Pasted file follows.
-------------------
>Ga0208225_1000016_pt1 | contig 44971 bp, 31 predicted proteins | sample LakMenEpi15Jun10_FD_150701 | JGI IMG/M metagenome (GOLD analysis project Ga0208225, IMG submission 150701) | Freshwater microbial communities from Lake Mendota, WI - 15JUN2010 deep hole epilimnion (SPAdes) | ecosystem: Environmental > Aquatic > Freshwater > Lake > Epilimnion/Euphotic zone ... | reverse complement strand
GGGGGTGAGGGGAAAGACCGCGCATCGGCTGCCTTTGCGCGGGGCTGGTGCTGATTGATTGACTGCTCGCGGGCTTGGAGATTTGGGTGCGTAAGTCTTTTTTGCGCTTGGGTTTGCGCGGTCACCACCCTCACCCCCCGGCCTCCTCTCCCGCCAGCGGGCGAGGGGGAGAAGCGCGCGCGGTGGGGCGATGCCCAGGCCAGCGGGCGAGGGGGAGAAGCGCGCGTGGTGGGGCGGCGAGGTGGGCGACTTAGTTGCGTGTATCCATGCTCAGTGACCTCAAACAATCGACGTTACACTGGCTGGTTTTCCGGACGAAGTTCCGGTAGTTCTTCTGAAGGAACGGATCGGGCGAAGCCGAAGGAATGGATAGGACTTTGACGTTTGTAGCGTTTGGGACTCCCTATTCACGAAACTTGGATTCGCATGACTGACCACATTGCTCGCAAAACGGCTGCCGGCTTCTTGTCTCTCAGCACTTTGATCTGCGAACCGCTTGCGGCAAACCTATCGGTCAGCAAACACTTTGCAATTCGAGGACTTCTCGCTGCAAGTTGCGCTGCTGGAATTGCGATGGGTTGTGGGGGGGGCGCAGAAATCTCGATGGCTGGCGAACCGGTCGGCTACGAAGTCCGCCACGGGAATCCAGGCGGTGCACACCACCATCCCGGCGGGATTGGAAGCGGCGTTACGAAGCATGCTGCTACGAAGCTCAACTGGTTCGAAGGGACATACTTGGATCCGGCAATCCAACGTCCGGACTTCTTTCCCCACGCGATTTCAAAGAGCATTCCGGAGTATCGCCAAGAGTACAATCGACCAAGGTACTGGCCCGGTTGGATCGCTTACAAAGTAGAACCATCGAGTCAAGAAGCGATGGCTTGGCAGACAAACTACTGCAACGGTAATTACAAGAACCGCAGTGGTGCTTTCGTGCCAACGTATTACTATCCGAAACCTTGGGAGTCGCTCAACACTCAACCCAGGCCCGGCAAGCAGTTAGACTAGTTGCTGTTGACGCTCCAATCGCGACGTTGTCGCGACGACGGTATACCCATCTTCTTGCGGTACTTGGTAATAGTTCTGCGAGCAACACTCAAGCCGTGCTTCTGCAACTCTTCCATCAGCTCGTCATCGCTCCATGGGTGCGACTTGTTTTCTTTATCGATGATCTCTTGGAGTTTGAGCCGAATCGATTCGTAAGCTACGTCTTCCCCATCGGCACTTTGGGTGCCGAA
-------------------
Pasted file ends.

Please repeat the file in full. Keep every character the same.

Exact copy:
>Ga0208225_1000016_pt1 | contig 44971 bp, 31 predicted proteins | sample LakMenEpi15Jun10_FD_150701 | JGI IMG/M metagenome (GOLD analysis project Ga0208225, IMG submission 150701) | Freshwater microbial communities from Lake Mendota, WI - 15JUN2010 deep hole epilimnion (SPAdes) | ecosystem: Environmental > Aquatic > Freshwater > Lake > Epilimnion/Euphotic zone ... | reverse complement strand
GGGGGTGAGGGGAAAGACCGCGCATCGGCTGCCTTTGCGCGGGGCTGGTGCTGATTGATTGACTGCTCGCGGGCTTGGAGATTTGGGTGCGTAAGTCTTTTTTGCGCTTGGGTTTGCGCGGTCACCACCCTCACCCCCCGGCCTCCTCTCCCGCCAGCGGGCGAGGGGGAGAAGCGCGCGCGGTGGGGCGATGCCCAGGCCAGCGGGCGAGGGGGAGAAGCGCGCGTGGTGGGGCGGCGAGGTGGGCGACTTAGTTGCGTGTATCCATGCTCAGTGACCTCAAACAATCGACGTTACACTGGCTGGTTTTCCGGACGAAGTTCCGGTAGTTCTTCTGAAGGAACGGATCGGGCGAAGCCGAAGGAATGGATAGGACTTTGACGTTTGTAGCGTTTGGGACTCCCTATTCACGAAACTTGGATTCGCATGACTGACCACATTGCTCGCAAAACGGCTGCCGGCTTCTTGTCTCTCAGCACTTTGATCTGCGAACCGCTTGCGGCAAACCTATCGGTCAGCAAACACTTTGCAATTCGAGGACTTCTCGCTGCAAGTTGCGCTGCTGGAATTGCGATGGGTTGTGGGGGGGGCGCAGAAATCTCGATGGCTGGCGAACCGGTCGGCTACGAAGTCCGCCACGGGAATCCAGGCGGTGCACACCACCATCCCGGCGGGATTGGAAGCGGCGTTACGAAGCATGCTGCTACGAAGCTCAACTGGTTCGAAGGGACATACTTGGATCCGGCAATCCAACGTCCGGACTTCTTTCCCCACGCGATTTCAAAGAGCATTCCGGAGTATCGCCAAGAGTACAATCGACCAAGGTACTGGCCCGGTTGGATCGCTTACAAAGTAGAACCATCGAGTCAAGAAGCGATGGCTTGGCAGACAAACTACTGCAACGGTAATTACAAGAACCGCAGTGGTGCTTTCGTGCCAACGTATTACTATCCGAAACCTTGGGAGTCGCTCAACACTCAACCCAGGCCCGGCAAGCAGTTAGACTAGTTGCTGTTGACGCTCCAATCGCGACGTTGTCGCGACGACGGTATACCCATCTTCTTGCGGTACTTGGTAATAGTTCTGCGAGCAACACTCAAGCCGTGCTTCTGCAACTCTTCCATCAGCTCGTCATCGCTCCATGGGTGCGACTTGTTTTCTTTATCGATGATCTCTTGGAGTTTGAGCCGAATCGATTCGTAAGCTACGTCTTCCCCATCGGCACTTTGGGTGCCGAA